How to grow: Acanthus

In gardening terms, however, A. spinosus is more rewarding, producing many more flower spikes. These bloom from June onwards, handsomely set off by the deeply cut, dark, shiny leaves and distinctive hooded bracts, which vary from white, to pink or purple. And it is highly attractive to bees.

In the wild plants thrive in dry stony areas, nourished by huge tap roots and flowering more enthusiastically the hotter the summer sun: my clump baked in 2003 and produced eight spikes, instead of the usual four.

Growing tips

Acanthus can cope with low temperatures as long as their tap roots are established and drainage is good. Plant in spring with a protective mulch for the first two winters. These huge roots mean clumps live for a long time without needing attention and are difficult to eradicate. Many gardeners have painstakingly removed a plant, only to see it grow back within two or three years from a broken section of root.

All acanthus tend to perform unevenly, even when grown in full sun, and some years they fail to flower at all. They tolerate deep shade, but produce fewer or no flower spikes.

How to propagate

The easiest way to increase your plants is by taking cuttings in late autumn and early winter. Sections of root laid on a seed tray of compost will sprout within weeks.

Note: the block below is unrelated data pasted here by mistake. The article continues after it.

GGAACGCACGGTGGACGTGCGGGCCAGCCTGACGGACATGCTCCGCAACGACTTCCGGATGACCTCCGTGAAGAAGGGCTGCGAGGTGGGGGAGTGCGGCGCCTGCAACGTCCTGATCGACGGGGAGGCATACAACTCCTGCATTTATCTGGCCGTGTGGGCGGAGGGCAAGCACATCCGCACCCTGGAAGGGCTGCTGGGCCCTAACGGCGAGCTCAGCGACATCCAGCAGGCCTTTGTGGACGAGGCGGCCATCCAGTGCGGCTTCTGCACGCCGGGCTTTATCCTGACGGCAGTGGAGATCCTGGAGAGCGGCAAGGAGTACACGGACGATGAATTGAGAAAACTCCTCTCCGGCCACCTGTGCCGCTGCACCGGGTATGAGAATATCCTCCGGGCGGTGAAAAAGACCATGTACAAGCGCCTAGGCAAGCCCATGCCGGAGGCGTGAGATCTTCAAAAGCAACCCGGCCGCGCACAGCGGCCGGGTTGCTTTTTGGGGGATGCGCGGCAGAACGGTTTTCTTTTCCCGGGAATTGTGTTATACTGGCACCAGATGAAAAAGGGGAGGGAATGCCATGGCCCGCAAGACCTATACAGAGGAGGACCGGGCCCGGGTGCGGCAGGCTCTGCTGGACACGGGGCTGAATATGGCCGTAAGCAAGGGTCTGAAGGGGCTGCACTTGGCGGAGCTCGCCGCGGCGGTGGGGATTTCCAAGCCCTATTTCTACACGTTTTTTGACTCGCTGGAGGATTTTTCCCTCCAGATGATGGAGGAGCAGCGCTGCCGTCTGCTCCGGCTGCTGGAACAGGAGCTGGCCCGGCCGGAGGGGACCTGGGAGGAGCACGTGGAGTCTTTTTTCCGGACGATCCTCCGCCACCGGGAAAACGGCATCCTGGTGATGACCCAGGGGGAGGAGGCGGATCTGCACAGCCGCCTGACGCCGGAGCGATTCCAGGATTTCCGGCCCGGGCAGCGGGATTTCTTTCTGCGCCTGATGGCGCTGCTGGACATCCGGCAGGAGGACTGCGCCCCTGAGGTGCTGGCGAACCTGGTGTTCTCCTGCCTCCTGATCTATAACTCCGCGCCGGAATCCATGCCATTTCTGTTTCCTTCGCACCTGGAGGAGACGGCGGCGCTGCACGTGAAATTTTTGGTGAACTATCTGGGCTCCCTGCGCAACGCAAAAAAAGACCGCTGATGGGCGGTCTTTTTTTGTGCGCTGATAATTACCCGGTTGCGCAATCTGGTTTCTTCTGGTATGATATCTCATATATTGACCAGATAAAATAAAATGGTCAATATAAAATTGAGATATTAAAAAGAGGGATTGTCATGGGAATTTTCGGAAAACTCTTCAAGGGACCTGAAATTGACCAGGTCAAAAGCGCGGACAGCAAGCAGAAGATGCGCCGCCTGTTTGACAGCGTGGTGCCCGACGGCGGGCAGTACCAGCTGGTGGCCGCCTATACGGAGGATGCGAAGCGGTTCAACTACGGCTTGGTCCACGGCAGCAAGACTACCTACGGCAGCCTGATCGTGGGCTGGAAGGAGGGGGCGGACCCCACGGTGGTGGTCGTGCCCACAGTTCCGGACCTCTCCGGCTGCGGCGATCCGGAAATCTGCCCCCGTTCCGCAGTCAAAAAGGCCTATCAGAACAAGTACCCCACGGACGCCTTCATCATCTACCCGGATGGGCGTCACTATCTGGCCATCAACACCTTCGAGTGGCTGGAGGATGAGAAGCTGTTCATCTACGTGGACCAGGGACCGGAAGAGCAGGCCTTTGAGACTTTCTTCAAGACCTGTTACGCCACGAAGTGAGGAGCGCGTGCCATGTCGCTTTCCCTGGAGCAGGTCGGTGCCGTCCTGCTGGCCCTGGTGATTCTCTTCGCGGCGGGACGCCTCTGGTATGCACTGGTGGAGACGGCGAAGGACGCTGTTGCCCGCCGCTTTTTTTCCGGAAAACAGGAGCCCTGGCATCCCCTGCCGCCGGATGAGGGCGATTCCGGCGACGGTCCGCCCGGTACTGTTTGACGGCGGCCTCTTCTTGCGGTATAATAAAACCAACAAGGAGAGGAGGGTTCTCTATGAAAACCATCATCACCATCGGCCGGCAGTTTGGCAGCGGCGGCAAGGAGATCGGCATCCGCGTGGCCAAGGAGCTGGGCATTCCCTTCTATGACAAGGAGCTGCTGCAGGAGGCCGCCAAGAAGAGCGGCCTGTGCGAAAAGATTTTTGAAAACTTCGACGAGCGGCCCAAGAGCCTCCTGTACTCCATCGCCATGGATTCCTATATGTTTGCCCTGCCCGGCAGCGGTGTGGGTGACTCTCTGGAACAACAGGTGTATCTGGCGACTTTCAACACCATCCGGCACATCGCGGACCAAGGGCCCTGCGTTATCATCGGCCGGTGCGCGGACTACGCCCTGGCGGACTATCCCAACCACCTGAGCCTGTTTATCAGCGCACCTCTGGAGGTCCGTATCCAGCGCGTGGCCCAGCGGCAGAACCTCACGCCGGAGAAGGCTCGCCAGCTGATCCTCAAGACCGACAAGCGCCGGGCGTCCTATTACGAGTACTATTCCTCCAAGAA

An acanthus grown in our climate only sets a few viable seeds per spike, which look like little wrinkled prunes. In the wild they’d be propelled 6m (19.2ft) or more when the capsule splits, but I’ve never seen it happen here. Harvest in late winter and sow in spring, using soil-based gritty compost. Cover the seeds with vermiculite; they should germinate within 21 days in temperatures of 15C.

Good companions

These imposing plants need a starring role, flanking steps or in the forefront of a border. Don’t allow them anywhere near your favourite smaller plants. The statuesque Crocosmia masoniorum has bronzy orange flowers and sword-shaped, pleated leaves and forms a strong, branching seed head in winter. Phlomis russeliana produces stiff stems of two-tone yellow flowers, followed by whorled seed heads. All three have good winter silhouettes, sheltering many ladybirds, that can be left until early spring without fear of flopping.

Where to buy

Hardy’s Cottage Garden Plants, Priory Lane, Freefolk Priors, Whitchurch, Hants RG28 7NJ (01256 896533; www.hardys-plants.co.uk). Mail order available – send eight 1st-class stamps for a catalogue. Open by appointment.

Buy Acanthus spinosus from the Telegraph Gardenshop.

Acanthus

A robust and reliable perennial that provides an impact in any part of the garden with its tall sculptural flower spikes.

Family: Acanthaceae
Botanical Name: Acanthus